Live Virtual Presentation Clinical Oncology Society of Australia Annual Scientific Meeting 2020

Breast Cancer Polygenic Risk Scores: A Review of Clinical Utility and the Ethical, Legal and Social Implications of an Emerging Field (#49)

Tatiane Yanes 1
  1. University of QLD, Woolloongabba, QLD, Australia

Breast cancer is a common disorder with a strong hereditary contribution. However, much of the hereditary component of breast cancer remains unexplained, with pathogenic variants in moderate- (e.g. ATM, CHEK2) and high-risk genes (e.g. BRCA1 and BRCA2) accounting for less than 25% of the familial risk for the disease.1  Advances in genomic technology have identified hundreds of single nucleotide polymorphism (SNPs) associated with breast cancer risk. Individually each SNP has a small effect on breast cancer risk, but their combined effect, in the form of a polygenic risk scores (PRS), has been shown to provide a degree of risk discrimination that can be used to stratify individuals into different categories of disease risk. Polygenic testing promises to revolutionize health services by providing personalized risk assessments to women at increased risk of breast cancer and within population breast screening programs. However, implementation of polygenic testing needs to be considered in light of its current limitations, including limited risk prediction for women of non-European ancestry, limited studies evaluating clinical utility and limited evidence of the ethical, legal and social implications of providing PRS. Despite these concerns, testing for breast cancer PRS is now being implemented in clinical practice with several commercial genetic testing laboratory offering the test. Hence, this presentation will i) provide an overview of breast cancer PRS and evidence for clinical utility,2,3 and ii) report the findings of a 12-month prospective study evaluating the psychosocial outcomes and risk management behaviour responses of women who received their personal PRS.4-6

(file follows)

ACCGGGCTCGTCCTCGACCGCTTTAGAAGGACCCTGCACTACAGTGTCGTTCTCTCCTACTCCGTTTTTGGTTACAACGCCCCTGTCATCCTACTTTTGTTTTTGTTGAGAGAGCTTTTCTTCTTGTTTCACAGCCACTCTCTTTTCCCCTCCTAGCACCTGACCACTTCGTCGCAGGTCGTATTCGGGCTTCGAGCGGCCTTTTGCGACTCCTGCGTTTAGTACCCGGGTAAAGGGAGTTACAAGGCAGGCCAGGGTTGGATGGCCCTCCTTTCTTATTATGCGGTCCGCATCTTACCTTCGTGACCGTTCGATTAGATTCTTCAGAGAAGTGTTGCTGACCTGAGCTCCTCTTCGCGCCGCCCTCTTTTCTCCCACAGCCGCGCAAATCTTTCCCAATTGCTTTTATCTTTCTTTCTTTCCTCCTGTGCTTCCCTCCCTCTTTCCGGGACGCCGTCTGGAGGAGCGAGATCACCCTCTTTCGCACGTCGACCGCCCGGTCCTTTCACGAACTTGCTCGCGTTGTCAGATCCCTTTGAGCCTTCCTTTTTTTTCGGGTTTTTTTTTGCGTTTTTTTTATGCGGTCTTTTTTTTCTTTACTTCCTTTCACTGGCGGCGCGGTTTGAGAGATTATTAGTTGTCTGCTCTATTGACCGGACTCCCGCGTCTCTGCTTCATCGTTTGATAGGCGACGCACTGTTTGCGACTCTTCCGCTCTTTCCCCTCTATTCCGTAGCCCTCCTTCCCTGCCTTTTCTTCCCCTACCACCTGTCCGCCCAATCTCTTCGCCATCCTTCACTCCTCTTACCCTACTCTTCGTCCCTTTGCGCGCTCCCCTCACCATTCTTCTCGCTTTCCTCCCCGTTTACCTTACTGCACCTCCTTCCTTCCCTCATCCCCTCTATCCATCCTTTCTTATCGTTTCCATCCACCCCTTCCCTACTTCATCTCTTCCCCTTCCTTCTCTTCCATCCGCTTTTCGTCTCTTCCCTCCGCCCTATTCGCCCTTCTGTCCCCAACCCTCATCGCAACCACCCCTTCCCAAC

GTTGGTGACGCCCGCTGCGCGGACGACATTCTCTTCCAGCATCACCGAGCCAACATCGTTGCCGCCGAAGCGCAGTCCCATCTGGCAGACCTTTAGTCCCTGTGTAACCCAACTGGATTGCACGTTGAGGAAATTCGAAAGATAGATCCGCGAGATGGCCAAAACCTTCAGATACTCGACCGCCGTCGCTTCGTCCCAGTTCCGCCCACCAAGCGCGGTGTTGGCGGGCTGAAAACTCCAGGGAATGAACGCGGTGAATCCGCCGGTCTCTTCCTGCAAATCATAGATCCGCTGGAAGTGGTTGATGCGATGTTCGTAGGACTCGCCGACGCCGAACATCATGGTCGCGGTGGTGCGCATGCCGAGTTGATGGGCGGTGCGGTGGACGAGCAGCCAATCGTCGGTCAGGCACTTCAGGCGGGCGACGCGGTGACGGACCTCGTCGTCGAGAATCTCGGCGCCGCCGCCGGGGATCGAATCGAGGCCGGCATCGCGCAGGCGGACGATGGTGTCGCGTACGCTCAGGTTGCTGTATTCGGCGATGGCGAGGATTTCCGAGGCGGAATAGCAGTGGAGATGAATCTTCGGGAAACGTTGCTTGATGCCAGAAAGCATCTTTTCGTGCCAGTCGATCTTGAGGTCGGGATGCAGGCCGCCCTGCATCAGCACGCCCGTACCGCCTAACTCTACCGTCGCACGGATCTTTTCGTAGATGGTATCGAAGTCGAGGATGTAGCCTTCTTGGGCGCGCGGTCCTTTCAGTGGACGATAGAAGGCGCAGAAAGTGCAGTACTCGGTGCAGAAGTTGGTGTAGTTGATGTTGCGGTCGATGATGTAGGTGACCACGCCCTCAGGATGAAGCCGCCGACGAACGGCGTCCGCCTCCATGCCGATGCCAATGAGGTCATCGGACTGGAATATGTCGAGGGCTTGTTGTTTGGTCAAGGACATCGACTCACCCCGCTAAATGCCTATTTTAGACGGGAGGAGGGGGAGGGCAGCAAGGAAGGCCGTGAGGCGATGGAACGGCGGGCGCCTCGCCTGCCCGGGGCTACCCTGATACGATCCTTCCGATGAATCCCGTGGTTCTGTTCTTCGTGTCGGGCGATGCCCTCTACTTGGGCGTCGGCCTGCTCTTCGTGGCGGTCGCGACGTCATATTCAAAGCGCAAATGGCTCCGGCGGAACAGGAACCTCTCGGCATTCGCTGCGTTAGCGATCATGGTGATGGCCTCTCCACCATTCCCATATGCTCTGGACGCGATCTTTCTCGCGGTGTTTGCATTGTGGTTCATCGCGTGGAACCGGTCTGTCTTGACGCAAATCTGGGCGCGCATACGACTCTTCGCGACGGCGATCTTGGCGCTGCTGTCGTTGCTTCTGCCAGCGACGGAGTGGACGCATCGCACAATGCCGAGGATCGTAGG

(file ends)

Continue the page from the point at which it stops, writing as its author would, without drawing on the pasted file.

1. Bahcall O. Common variation and heritability estimates for breast, ovarian and prostate cancers. Nature iCOGS. 2013.
  2. Yanes T, et al. Clinical applications of polygenic breast cancer risk: a critical review and perspectives of an emerging field. Breast Cancer Res. 2020;22(1):21.
  3. Yanes T, et al. The emerging field of polygenic risk scores and perspective for use in clinical care. Hum Mol Genet. 2020.
  4. Yanes T, et al. Women’s responses and understanding of polygenic breast cancer risk information. Fam Cancer. 2020.
  5. Yanes T, et al. Uptake of polygenic risk information among women at increased risk of breast cancer. Clin Genet. 2020;97(3):492-501.
  6. Yanes T, et al. Psychosocial and behavioral impact of breast cancer risk assessed by testing for common risk variants: protocol of a prospective study. BMC Cancer. 2017;17(1):491.